Medical professional mixed blessings

by Emily on March 7, 2014

We are lucky to live close to an amazing children’s hospital with a department specializing in International Adoption… or maybe not.

I’ve recently developed mixed feelings about said specialized department.

When our daughter, Hanna, had been home four months we had a follow-up visit at this renowned children’s hospital with our International Adoption team, including a pediatrician and several therapists. I carried into the appointment an amazing, talented, on-target toddler, and carried out a delayed, disappointing, troubling one.

Hanna's in gymnastics now too! Dec. 13, 2013I honestly thought they would rave about my daughter and her progress since we’d been home. Hanna seemed like she was doing great to me, and I have two older kids, so I’m not completely clueless about parenting (or so I thought).

Instead, the team was “very disappointed” in every single area of Hanna’s development (fine and gross motor, speech and cognitive development) and I left the appointment with referrals for a daunting list of specialists and therapies– none related to her special need (a congenital heart condition that was repaired in China and for now only requires yearly monitoring. In fact, our meeting with her cardiologist was positive and encouraging, the opposite of this appointment). All for a 22-month old who could run, feed herself, stack blocks, put on her own shoes, babble, follow 2-step instructions (in a language she heard for the first time 4 months ago!) and loved to be held and cuddled. I was dumbstruck.

The general therapy Hanna already received weekly through Early Intervention the Adoption Team told me sternly, “in her case, is not sufficient”. In addition we flunked the “bonding test” (when a “stranger”–a nurse Hanna had never met before– asked Hanna to leave the room with her. After a hesitant glance my way, Hanna happily went) apparently meaning our bond, or lack there of, is “troubling” and even possibly “dangerous” (because, they explained, she would go with a stranger). The Adoption Team continued to pile on mountains of mommy guilt by criticizing some of my disastrous parenting techniques, including offering Hanna milk at night (after I’d brushed her teeth, gasp!) and having her nap primarily in the car (where she falls asleep the easiest).

While I’m sure these professionals just want what’s best for Hanna, and to see her sail into the sunset of her fullest potential, the appointment was so negative and discouraging that I wept all the way home. Worse, the appointment changed my entire perspective of my daughter and our relationship. Now instead of seeing all the things Hanna can do, I’m consumed by what she can’t do. Instead of seeing a bright, loving child, I can’t help dwell on delays and challenges– certainly not helping our budding bond. And the negative feelings are reinforced by each doctor and specialist we visit who tells me she needs more tests and more therapy.(for example, at her last OT session the therapist suggested I have Hanna tested for “sensory issues” and should add another speech session per week.)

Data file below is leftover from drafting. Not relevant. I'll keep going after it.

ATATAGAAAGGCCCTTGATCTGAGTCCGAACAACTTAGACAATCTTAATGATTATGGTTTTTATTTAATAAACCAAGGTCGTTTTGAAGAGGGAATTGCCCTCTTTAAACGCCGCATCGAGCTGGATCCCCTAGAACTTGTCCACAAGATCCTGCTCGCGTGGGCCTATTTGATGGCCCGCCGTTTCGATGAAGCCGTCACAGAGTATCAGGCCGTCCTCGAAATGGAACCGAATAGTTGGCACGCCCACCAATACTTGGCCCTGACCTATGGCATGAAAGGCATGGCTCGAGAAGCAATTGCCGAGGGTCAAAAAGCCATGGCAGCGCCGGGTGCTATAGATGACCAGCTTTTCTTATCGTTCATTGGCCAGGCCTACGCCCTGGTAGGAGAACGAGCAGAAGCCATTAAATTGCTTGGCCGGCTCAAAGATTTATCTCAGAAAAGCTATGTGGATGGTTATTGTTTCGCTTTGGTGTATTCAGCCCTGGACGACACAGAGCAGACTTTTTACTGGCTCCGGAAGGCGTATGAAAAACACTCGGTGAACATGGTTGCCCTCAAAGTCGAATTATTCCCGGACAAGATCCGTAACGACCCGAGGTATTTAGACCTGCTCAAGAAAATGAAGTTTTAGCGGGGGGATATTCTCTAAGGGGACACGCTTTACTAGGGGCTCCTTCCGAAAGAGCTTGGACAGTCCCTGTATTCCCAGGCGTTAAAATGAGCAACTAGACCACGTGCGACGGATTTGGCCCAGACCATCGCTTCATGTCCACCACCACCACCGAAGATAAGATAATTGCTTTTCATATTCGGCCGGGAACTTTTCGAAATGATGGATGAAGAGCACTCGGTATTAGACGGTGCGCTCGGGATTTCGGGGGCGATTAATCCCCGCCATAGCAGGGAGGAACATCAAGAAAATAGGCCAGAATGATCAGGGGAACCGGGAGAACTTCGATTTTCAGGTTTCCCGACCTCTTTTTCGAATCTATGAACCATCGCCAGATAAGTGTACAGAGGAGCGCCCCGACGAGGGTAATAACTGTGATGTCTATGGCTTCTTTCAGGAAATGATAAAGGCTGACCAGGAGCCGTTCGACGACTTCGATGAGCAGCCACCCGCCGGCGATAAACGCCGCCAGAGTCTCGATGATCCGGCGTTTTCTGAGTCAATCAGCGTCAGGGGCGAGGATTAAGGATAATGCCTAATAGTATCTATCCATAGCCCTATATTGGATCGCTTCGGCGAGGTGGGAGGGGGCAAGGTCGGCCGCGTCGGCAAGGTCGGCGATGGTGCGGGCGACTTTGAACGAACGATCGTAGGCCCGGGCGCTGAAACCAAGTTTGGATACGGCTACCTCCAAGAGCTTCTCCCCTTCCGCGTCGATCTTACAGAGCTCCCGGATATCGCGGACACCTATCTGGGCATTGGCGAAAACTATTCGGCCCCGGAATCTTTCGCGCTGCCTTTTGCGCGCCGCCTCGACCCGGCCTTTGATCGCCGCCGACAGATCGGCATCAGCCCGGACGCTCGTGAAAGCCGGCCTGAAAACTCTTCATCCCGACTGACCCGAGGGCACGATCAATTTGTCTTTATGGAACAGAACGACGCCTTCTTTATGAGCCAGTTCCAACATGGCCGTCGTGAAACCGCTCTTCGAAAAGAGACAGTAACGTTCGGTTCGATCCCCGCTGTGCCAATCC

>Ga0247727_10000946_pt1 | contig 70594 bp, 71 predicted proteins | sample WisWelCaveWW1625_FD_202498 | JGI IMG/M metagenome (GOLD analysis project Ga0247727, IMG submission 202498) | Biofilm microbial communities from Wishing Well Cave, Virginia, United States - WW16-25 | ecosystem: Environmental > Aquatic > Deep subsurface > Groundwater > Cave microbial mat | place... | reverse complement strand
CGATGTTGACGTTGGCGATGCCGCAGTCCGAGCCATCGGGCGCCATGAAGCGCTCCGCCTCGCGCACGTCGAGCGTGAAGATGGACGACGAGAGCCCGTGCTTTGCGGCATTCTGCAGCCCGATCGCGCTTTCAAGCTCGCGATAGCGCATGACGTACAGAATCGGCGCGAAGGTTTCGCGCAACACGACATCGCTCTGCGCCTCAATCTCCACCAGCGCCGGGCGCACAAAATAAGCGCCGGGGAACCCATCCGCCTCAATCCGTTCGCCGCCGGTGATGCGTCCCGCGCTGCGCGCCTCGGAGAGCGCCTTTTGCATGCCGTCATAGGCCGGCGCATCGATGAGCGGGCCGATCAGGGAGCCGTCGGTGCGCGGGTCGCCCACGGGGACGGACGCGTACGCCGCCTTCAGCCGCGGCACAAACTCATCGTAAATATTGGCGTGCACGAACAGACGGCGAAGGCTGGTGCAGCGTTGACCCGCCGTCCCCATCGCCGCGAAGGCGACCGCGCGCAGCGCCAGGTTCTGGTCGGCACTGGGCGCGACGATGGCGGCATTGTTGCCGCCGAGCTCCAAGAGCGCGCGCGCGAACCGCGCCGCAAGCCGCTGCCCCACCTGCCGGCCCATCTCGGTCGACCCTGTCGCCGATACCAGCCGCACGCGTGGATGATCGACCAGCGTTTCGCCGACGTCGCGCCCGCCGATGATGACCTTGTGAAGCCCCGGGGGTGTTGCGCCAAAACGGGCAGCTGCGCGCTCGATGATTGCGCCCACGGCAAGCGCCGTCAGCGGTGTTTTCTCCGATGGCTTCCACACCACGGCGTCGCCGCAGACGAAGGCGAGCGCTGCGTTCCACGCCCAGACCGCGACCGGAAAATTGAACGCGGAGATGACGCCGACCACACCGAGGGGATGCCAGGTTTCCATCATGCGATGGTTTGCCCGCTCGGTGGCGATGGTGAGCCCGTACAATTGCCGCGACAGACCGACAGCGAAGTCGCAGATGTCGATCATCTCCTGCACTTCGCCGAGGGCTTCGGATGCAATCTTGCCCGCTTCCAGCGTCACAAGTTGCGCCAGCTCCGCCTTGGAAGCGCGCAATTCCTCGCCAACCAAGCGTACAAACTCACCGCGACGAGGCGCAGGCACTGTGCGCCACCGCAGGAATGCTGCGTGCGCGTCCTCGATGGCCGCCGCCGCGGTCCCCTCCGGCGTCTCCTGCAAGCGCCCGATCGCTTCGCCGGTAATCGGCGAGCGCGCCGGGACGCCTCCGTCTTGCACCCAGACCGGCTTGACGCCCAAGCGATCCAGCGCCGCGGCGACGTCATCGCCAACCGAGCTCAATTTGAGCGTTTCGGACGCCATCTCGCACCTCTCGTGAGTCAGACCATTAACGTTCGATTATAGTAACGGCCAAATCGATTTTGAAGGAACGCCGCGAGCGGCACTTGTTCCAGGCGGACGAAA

Now when Hanna and I have 5 minutes alone, I feel pressure to quiz her on picture books, work on our long vowel sounds, or force her to stack blocks in a triangle shape– usually ending in frustration for both of us. But if I don’t try, I’m not doing everything possible to help her catch up! I’m not a good mom! How can being given a list of all the things my daughter “should be able to do but can’t”, be helpful to our building a loving relationship or her self-esteem? Why can’t they praise some of the amazing things she can do?

We are lucky to be close to these services, but also need to decide how close is too close.




Recipe: Easy Pizza dough

by Emily on March 7, 2014

Almost exactly a year ago I had the brilliant idea of adding a recipe section to this blog. I added a recipe for Chicken Pot Pie. And then… nothing. Oops. Dropped the ball there. So now that I get to sleep through the night occasionally, I’m going to try to post more recipes– all will be easy, and in my opinion, yummy!

Here’s a recipe for pizza dough! I never realized how easy it is, with how few ingredients!

1 3/4 – 2 cups all-purpose flour, divided
1 package fast-rising dry yeast
2 teaspoons granulated sugar
1/2 teaspoon salt
2/3 cup very war water (125-130 degrees)
1 1/2 teaspoons olive oil


Combine 1 cup flour, yeast, sugar and salt in a large bowl. Stir in water and oil. Add enough remaining flour to form soft dough. Turn out onto lightly floured surface; knead 5 minutes or until smooth and elastic. Cover; let rest 10 minutes.
Shape or roll dough into 12-inch circle. Sprinkle cornmeal on lightly greased 12-inch pizza pan or baking sheet. Place dough on pan, pressing gently to fit.

Add toppings and bake!


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